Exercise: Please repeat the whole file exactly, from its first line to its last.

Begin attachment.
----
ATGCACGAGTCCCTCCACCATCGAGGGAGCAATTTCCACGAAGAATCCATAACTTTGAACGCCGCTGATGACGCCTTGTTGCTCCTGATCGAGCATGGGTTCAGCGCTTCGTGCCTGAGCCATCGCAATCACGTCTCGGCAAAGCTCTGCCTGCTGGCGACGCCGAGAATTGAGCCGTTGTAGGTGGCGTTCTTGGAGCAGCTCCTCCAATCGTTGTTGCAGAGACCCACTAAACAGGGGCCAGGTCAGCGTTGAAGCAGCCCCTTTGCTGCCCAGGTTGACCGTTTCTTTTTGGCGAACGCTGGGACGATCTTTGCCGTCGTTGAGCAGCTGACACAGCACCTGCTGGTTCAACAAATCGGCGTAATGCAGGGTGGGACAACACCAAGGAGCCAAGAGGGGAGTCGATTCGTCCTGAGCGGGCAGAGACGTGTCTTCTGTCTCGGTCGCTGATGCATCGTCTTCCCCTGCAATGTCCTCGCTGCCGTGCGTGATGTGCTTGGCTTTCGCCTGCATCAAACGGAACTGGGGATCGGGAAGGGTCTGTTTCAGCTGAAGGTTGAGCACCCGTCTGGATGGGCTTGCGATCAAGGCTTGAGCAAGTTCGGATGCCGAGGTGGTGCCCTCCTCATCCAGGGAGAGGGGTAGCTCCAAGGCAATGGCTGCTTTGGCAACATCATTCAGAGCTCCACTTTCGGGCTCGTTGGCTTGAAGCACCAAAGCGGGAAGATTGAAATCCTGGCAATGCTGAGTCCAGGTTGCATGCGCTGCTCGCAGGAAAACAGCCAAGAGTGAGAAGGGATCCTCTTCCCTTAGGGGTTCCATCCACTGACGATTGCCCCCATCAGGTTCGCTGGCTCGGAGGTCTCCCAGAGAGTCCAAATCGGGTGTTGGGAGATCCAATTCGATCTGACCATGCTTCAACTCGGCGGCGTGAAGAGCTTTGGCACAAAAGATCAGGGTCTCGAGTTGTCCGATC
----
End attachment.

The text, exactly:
ATGCACGAGTCCCTCCACCATCGAGGGAGCAATTTCCACGAAGAATCCATAACTTTGAACGCCGCTGATGACGCCTTGTTGCTCCTGATCGAGCATGGGTTCAGCGCTTCGTGCCTGAGCCATCGCAATCACGTCTCGGCAAAGCTCTGCCTGCTGGCGACGCCGAGAATTGAGCCGTTGTAGGTGGCGTTCTTGGAGCAGCTCCTCCAATCGTTGTTGCAGAGACCCACTAAACAGGGGCCAGGTCAGCGTTGAAGCAGCCCCTTTGCTGCCCAGGTTGACCGTTTCTTTTTGGCGAACGCTGGGACGATCTTTGCCGTCGTTGAGCAGCTGACACAGCACCTGCTGGTTCAACAAATCGGCGTAATGCAGGGTGGGACAACACCAAGGAGCCAAGAGGGGAGTCGATTCGTCCTGAGCGGGCAGAGACGTGTCTTCTGTCTCGGTCGCTGATGCATCGTCTTCCCCTGCAATGTCCTCGCTGCCGTGCGTGATGTGCTTGGCTTTCGCCTGCATCAAACGGAACTGGGGATCGGGAAGGGTCTGTTTCAGCTGAAGGTTGAGCACCCGTCTGGATGGGCTTGCGATCAAGGCTTGAGCAAGTTCGGATGCCGAGGTGGTGCCCTCCTCATCCAGGGAGAGGGGTAGCTCCAAGGCAATGGCTGCTTTGGCAACATCATTCAGAGCTCCACTTTCGGGCTCGTTGGCTTGAAGCACCAAAGCGGGAAGATTGAAATCCTGGCAATGCTGAGTCCAGGTTGCATGCGCTGCTCGCAGGAAAACAGCCAAGAGTGAGAAGGGATCCTCTTCCCTTAGGGGTTCCATCCACTGACGATTGCCCCCATCAGGTTCGCTGGCTCGGAGGTCTCCCAGAGAGTCCAAATCGGGTGTTGGGAGATCCAATTCGATCTGACCATGCTTCAACTCGGCGGCGTGAAGAGCTTTGGCACAAAAGATCAGGGTCTCGAGTTGTCCGATC